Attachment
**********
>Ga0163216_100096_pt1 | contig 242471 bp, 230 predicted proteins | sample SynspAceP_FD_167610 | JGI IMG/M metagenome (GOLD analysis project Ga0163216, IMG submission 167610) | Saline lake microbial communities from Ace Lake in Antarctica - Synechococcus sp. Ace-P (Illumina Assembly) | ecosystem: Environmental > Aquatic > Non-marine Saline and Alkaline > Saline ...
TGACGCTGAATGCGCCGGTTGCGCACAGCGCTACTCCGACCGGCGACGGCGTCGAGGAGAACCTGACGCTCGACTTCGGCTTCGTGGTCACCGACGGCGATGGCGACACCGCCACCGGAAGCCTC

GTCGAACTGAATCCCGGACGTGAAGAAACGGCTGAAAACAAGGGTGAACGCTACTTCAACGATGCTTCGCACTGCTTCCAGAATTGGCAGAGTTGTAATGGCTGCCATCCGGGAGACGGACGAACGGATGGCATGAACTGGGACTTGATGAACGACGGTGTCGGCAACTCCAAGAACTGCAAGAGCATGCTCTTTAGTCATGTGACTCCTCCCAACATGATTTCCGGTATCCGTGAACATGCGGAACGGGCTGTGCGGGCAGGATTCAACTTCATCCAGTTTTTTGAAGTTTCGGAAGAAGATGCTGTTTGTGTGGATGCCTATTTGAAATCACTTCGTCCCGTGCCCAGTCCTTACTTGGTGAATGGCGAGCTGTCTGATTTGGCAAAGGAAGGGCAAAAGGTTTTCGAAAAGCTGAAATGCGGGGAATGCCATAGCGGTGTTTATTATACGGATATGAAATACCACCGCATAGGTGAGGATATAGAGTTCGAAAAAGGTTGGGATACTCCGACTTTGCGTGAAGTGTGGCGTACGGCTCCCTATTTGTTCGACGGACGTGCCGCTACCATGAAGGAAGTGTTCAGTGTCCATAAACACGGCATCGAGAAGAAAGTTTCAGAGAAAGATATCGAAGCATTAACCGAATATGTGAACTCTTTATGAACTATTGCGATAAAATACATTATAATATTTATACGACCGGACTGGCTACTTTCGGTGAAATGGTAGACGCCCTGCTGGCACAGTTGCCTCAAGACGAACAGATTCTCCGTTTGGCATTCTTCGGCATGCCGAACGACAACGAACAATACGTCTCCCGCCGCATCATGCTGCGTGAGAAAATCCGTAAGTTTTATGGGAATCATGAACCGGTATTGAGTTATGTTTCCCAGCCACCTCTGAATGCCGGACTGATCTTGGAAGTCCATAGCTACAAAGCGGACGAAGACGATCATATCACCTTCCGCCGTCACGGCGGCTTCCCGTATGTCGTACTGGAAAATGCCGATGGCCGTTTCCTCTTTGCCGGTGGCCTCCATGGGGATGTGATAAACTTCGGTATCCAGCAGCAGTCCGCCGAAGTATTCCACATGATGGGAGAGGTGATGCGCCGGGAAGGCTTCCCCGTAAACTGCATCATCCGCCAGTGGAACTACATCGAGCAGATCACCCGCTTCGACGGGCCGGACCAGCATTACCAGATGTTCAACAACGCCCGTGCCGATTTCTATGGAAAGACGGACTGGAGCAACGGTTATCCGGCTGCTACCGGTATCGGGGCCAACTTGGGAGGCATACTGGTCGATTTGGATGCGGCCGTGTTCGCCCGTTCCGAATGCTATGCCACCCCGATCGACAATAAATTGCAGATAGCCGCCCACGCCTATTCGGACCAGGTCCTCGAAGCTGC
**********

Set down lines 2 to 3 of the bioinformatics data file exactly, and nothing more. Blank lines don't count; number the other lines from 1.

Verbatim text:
TGACGCTGAATGCGCCGGTTGCGCACAGCGCTACTCCGACCGGCGACGGCGTCGAGGAGAACCTGACGCTCGACTTCGGCTTCGTGGTCACCGACGGCGATGGCGACACCGCCACCGGAAGCCTC

GTCGAACTGAATCCCGGACGTGAAGAAACGGCTGAAAACAAGGGTGAACGCTACTTCAACGATGCTTCGCACTGCTTCCAGAATTGGCAGAGTTGTAATGGCTGCCATCCGGGAGACGGACGAACGGATGGCATGAACTGGGACTTGATGAACGACGGTGTCGGCAACTCCAAGAACTGCAAGAGCATGCTCTTTAGTCATGTGACTCCTCCCAACATGATTTCCGGTATCCGTGAACATGCGGAACGGGCTGTGCGGGCAGGATTCAACTTCATCCAGTTTTTTGAAGTTTCGGAAGAAGATGCTGTTTGTGTGGATGCCTATTTGAAATCACTTCGTCCCGTGCCCAGTCCTTACTTGGTGAATGGCGAGCTGTCTGATTTGGCAAAGGAAGGGCAAAAGGTTTTCGAAAAGCTGAAATGCGGGGAATGCCATAGCGGTGTTTATTATACGGATATGAAATACCACCGCATAGGTGAGGATATAGAGTTCGAAAAAGGTTGGGATACTCCGACTTTGCGTGAAGTGTGGCGTACGGCTCCCTATTTGTTCGACGGACGTGCCGCTACCATGAAGGAAGTGTTCAGTGTCCATAAACACGGCATCGAGAAGAAAGTTTCAGAGAAAGATATCGAAGCATTAACCGAATATGTGAACTCTTTATGAACTATTGCGATAAAATACATTATAATATTTATACGACCGGACTGGCTACTTTCGGTGAAATGGTAGACGCCCTGCTGGCACAGTTGCCTCAAGACGAACAGATTCTCCGTTTGGCATTCTTCGGCATGCCGAACGACAACGAACAATACGTCTCCCGCCGCATCATGCTGCGTGAGAAAATCCGTAAGTTTTATGGGAATCATGAACCGGTATTGAGTTATGTTTCCCAGCCACCTCTGAATGCCGGACTGATCTTGGAAGTCCATAGCTACAAAGCGGACGAAGACGATCATATCACCTTCCGCCGTCACGGCGGCTTCCCGTATGTCGTACTGGAAAATGCCGATGGCCGTTTCCTCTTTGCCGGTGGCCTCCATGGGGATGTGATAAACTTCGGTATCCAGCAGCAGTCCGCCGAAGTATTCCACATGATGGGAGAGGTGATGCGCCGGGAAGGCTTCCCCGTAAACTGCATCATCCGCCAGTGGAACTACATCGAGCAGATCACCCGCTTCGACGGGCCGGACCAGCATTACCAGATGTTCAACAACGCCCGTGCCGATTTCTATGGAAAGACGGACTGGAGCAACGGTTATCCGGCTGCTACCGGTATCGGGGCCAACTTGGGAGGCATACTGGTCGATTTGGATGCGGCCGTGTTCGCCCGTTCCGAATGCTATGCCACCCCGATCGACAATAAATTGCAGATAGCCGCCCACGCCTATTCGGACCAGGTCCTCGAAGCTGC